It has been known for some time now that children need to have opportunities to take measured risk- not only does this help them to understand their physical limits, but it also helps them to analyse situations and understand and avoid those which could be dangerous. The skill to assess the risks posed by their immediate environment is a vital and could help children to be more competent when navigating issues posed by daily life.

However, anybody who has worked in a childcare or educational environment will recognise the difficulty in allowing children to take risks. Though risk-taking is woven through the early years and primary curriculum, the mountain of paperwork that comes hand in hand with it is off-putting; increased risk assessments, accident and incident forms and logs, parental sign offs etc, though necessary, have helped to instil a cotton wool culture.

Less Cotton Wool, More Dirt

Things are changing though, especially when it comes to outdoor provision. It started with mud-kitchens- a staple now prevalent in most early years and primary settings: Let’s let our children get dirty- get some mud under the nails, pick up worms, make mud pies out of materials regarded as dirty and germy. We’ve embraced that, and it’s given kids a great opportunity to take control of their own learning, but the next step is much bigger and much, much wilder: Introducing forest schooling.

Adopted in the UK as early as the 1900s, forest schooling gives children the opportunity to learn without the constraints of a classroom. Independent exploring is encouraged, as is using and making tools, setting campfires and staying out in all weathers. Risks are managed, but present; the expectation being that children learn to asses risks independently, rather than relying solely on boundaries placed by an adult. The idea has many a parent and practitioner recoiling in horror, but in reality, forest schooling has a multitude of benefits.

Forest schooling has been proven to help children attain higher levels of physical ability; climbing trees, navigating uneven, slippery and wet surfaces all contribute to better balance, coordination and greater gross motor control. Children who play in an outdoor environment are also less-likely to pick up common illnesses than their indoor-taught counterparts.

Bigger Impact

Aside from the physical benefits, a number of social, psychological and cognitive benefits have been discovered in children who attend forest school settings. Children in an outdoor learning environment are encouraged to play to their strengths. They are empowered by finding methods of learning that suit them and allow them to take on more information than they would be able to in a traditional classroom. This leads to an increase in confidence and the child having a better grasp on their ability to learn independently.

Children who struggle in areas such as mathematics may find the outdoors beneficial due to the many opportunities for “hidden learning” they contain. For example, children can pick out the various shapes they find in a woodland. They can add and take away the amount of leaves they have collected. They can measure the circumference of a nest they have found or made without realising they are doing maths at all. The opportunities are abundant and a far cry from the “boring” worksheets we see in the traditional classroom.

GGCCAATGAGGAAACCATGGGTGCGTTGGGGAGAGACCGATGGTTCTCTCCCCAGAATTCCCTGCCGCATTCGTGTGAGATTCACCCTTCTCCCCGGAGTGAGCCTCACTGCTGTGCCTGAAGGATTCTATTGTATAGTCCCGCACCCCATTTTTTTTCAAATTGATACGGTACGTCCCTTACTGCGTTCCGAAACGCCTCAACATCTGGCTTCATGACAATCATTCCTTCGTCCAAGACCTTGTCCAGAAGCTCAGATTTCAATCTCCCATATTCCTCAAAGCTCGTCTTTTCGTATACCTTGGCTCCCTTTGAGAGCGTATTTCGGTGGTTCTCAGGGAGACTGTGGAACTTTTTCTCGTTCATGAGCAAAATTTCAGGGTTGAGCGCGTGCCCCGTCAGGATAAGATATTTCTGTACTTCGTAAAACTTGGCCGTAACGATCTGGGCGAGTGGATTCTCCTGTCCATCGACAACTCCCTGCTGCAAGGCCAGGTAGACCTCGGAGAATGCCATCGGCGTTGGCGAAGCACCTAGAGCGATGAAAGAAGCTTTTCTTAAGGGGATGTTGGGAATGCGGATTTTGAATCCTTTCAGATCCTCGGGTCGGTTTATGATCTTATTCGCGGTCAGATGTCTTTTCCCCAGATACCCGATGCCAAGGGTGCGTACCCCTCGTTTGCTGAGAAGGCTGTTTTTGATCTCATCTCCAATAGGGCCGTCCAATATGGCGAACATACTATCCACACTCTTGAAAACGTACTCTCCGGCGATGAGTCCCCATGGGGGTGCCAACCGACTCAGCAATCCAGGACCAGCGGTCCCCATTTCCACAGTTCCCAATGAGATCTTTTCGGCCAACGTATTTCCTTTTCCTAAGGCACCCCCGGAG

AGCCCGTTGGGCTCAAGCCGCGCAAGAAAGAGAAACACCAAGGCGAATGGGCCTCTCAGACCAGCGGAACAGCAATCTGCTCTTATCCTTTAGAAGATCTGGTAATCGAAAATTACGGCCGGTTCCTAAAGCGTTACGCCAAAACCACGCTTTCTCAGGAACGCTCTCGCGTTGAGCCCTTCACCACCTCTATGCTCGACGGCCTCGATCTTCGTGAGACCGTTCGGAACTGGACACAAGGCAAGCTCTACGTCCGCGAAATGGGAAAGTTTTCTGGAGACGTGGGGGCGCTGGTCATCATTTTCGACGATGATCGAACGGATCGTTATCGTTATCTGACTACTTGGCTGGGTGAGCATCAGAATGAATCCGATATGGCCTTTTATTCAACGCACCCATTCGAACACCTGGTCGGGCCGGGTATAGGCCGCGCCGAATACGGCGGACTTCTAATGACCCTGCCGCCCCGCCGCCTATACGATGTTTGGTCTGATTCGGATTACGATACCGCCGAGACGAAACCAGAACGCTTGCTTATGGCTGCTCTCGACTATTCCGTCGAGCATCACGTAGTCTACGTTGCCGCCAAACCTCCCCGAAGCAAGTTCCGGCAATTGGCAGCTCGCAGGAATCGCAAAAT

Outdoor play can also help children to form friendships. This is thought to be an implication of the unstructured play that the outdoors lends itself so well to: children are trusted to navigate the societal structure of their peer group, as the area naturally stimulates discussion. Taking charge of their own learning means children are more likely to talk about their ideas to their peers. Concentration and focus are positively affected too; during outdoor play children increase the flow of blood to the brain. This blood contains oxygen and glucose which encourages mental alertness.

Embrace the Outdoors

The final implication of forest schooling is that children will learn to respect our outdoor environments. They will grow up with a much better understanding of nature and its place in our world and hopefully introduce future generations to it. Hopefully it will encourage children to step away from the screen and, where possible, head out into the garden or the local park to play.

Not only this, but they will be equipped with the ability to look after our environment and will understand that we are accountable for our own actions when it comes to issues such as littering, recycling and conserving our woodlands.

Let’s go get our wellies on!

Forest schooling might not be for everyone- like adults there will always be some children who can’t stand the cold, or dislike getting wet or dirty. But for those that embrace the outdoors, a day spent in the woodland can bring a multitude of benefits, especially for children who struggle in traditional classroom.

Giving children the power to learn, explore and develop their own fascinations is something that forest schooling can provide, and that certainly shouldn’t be overlooked. Opportunities for future generations to be taught, in a fun and effective way, how to look after this little planet we call home, is the final draw for us. Can we go get our wellies now?

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